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Old 07-27-2016, 06:01 PM
 
Location: TOVCCA
8,452 posts, read 11,454,583 times
Reputation: 12309
Quote:
Originally Posted by Sorcerous_Thought View Post
My family tends to skew more conservative/traditionalist, in contrast to the prevailing liberal sentiments in Austin.
...some areas that I have already looked into... (b) the Boulder, Co area (specifically Louisville)... (d) northern interior Oregon (Hood River County, etc.).
So you're conservative but you're interested in 2 states that have legalized recreational marijuana?
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Old 07-27-2016, 09:29 PM
 
Location: Pittsburgh
3,145 posts, read 2,831,191 times
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The southern tier and finger lakes regions of New York, except for Ithaca. That would be too liberal.
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Old 07-27-2016, 11:58 PM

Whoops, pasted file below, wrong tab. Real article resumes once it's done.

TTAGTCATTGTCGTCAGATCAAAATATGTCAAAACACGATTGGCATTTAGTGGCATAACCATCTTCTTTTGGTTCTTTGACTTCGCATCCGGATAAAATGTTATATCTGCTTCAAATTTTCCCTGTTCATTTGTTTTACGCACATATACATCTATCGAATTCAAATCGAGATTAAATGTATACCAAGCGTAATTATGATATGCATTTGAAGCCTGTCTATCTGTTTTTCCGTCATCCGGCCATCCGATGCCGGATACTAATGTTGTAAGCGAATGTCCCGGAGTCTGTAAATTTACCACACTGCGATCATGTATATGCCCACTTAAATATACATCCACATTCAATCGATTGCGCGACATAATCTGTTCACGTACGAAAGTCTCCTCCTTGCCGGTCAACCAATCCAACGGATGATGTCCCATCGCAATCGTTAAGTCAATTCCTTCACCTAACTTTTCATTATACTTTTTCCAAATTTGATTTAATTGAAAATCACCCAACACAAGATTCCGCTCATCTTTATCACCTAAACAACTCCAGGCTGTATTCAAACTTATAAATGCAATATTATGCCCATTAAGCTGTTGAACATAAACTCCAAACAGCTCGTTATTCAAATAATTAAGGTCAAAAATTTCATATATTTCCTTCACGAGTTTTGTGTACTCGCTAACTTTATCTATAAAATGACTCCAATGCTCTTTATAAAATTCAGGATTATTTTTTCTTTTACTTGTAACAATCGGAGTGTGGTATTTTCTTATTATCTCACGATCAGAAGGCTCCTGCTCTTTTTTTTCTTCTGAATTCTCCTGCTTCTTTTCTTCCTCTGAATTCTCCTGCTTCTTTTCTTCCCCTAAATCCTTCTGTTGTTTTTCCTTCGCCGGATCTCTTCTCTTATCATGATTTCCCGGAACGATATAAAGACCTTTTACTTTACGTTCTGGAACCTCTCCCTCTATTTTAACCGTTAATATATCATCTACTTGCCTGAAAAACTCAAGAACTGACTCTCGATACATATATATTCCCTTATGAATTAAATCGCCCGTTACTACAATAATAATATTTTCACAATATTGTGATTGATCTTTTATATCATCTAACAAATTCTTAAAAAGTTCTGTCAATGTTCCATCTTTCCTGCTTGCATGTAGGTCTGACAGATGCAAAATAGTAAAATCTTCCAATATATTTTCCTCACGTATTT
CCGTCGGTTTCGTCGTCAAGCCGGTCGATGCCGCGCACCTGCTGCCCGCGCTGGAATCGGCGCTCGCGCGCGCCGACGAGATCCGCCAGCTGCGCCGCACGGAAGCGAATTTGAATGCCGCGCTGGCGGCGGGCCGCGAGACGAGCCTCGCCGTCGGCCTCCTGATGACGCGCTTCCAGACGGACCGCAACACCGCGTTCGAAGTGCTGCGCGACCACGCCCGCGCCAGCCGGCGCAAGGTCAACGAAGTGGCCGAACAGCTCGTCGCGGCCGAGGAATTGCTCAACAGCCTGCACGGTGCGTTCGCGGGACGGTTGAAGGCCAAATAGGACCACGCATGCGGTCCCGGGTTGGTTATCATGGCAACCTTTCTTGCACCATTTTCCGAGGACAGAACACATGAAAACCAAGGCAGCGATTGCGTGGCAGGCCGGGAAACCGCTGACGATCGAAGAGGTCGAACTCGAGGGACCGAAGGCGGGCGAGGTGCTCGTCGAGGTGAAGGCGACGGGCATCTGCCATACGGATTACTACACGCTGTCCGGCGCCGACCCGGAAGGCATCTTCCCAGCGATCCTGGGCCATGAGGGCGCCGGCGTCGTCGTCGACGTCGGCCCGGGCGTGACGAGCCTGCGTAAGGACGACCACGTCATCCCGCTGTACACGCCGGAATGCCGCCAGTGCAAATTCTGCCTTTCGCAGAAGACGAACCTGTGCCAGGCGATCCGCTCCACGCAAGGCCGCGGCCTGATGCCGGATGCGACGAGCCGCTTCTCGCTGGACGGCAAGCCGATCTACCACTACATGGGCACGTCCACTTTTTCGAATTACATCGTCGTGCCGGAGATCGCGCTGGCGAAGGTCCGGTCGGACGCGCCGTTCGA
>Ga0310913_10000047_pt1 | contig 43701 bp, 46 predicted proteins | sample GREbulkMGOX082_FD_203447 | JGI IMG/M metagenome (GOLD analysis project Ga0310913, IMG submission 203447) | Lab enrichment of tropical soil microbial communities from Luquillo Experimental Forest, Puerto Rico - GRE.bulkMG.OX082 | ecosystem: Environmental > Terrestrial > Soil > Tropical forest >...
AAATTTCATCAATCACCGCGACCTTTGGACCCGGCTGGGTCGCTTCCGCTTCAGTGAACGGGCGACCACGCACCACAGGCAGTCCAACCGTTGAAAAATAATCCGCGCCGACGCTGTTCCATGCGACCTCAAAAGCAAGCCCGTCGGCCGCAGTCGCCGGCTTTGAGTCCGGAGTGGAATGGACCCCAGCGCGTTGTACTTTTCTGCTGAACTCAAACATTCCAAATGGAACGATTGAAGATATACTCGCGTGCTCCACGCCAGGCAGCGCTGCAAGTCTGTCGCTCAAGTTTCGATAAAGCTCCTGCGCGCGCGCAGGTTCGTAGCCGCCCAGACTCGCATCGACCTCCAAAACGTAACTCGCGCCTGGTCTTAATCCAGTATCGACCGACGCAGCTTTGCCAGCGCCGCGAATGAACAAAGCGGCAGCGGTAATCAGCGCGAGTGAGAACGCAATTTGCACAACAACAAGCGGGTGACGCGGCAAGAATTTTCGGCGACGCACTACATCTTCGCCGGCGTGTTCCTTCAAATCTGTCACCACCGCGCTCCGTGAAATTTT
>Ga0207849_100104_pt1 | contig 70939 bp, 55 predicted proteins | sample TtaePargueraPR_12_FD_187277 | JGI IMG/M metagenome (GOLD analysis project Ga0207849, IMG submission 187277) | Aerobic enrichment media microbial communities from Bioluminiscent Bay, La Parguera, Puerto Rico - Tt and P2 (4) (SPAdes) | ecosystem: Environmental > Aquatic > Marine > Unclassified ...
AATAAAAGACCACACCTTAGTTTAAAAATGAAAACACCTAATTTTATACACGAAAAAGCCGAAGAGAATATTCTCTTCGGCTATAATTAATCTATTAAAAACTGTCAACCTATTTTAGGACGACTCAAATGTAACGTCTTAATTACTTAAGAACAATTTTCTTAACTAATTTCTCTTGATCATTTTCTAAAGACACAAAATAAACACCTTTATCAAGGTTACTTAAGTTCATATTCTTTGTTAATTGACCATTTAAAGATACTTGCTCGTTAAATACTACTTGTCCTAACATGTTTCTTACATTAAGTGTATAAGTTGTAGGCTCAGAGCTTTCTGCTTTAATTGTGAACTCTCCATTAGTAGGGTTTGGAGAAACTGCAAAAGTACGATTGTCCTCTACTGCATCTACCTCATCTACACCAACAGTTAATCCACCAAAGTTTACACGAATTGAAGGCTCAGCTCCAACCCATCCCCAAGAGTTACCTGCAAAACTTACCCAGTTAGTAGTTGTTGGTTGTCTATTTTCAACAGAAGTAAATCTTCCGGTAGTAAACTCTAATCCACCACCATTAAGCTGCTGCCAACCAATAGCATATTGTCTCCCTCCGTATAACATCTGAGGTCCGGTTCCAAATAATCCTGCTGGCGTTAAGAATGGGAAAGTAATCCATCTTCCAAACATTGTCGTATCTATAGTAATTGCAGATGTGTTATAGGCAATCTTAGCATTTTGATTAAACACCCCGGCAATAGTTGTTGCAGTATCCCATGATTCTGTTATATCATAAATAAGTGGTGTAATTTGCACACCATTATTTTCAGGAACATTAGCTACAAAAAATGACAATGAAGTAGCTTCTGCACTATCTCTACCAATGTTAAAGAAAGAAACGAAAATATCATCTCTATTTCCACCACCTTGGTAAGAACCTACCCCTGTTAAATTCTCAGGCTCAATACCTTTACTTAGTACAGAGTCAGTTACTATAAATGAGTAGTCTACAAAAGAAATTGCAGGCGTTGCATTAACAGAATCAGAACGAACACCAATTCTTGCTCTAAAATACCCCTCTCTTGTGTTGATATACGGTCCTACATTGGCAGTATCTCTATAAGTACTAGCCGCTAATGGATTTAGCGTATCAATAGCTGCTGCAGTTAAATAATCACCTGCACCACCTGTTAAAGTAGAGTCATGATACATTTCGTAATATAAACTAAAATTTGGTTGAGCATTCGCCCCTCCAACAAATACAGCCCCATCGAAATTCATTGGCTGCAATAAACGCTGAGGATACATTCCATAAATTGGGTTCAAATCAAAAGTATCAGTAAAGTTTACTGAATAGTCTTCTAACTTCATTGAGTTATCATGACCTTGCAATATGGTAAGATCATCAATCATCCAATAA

Location: Southern California
270 posts, read 224,338 times
Reputation: 206
Quote:
Originally Posted by nightlysparrow View Post
So you're conservative but you're interested in 2 states that have legalized recreational marijuana?
If only state politics were so simple:
Oregon Election Results 2014: Ballot Measures Map by County, Live Midterm Voting Updates - POLITICO

Where do you imagine more pot is probably smoked in reality: the conservative counties of Oregon that voted against legalization, where recreational pot is now legal due largely to Portland voters; or Humboldt County, California, where recreational pot is presently illegal?